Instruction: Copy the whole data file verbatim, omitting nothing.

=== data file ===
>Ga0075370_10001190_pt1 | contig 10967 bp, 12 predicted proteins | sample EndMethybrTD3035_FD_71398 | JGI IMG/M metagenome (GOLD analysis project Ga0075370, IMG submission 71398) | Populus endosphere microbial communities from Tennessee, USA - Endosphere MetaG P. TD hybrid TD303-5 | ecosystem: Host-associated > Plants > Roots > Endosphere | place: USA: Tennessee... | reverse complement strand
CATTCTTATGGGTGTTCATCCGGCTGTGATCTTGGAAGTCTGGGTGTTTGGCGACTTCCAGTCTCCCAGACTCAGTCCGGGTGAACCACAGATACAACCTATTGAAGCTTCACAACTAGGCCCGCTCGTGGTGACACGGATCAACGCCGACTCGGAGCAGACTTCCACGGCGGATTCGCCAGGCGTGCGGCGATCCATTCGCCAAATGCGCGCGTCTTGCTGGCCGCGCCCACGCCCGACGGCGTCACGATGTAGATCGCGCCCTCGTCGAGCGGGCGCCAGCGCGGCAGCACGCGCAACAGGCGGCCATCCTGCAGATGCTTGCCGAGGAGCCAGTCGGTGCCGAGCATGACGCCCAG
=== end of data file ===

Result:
>Ga0075370_10001190_pt1 | contig 10967 bp, 12 predicted proteins | sample EndMethybrTD3035_FD_71398 | JGI IMG/M metagenome (GOLD analysis project Ga0075370, IMG submission 71398) | Populus endosphere microbial communities from Tennessee, USA - Endosphere MetaG P. TD hybrid TD303-5 | ecosystem: Host-associated > Plants > Roots > Endosphere | place: USA: Tennessee... | reverse complement strand
CATTCTTATGGGTGTTCATCCGGCTGTGATCTTGGAAGTCTGGGTGTTTGGCGACTTCCAGTCTCCCAGACTCAGTCCGGGTGAACCACAGATACAACCTATTGAAGCTTCACAACTAGGCCCGCTCGTGGTGACACGGATCAACGCCGACTCGGAGCAGACTTCCACGGCGGATTCGCCAGGCGTGCGGCGATCCATTCGCCAAATGCGCGCGTCTTGCTGGCCGCGCCCACGCCCGACGGCGTCACGATGTAGATCGCGCCCTCGTCGAGCGGGCGCCAGCGCGGCAGCACGCGCAACAGGCGGCCATCCTGCAGATGCTTGCCGAGGAGCCAGTCGGTGCCGAGCATGACGCCCAG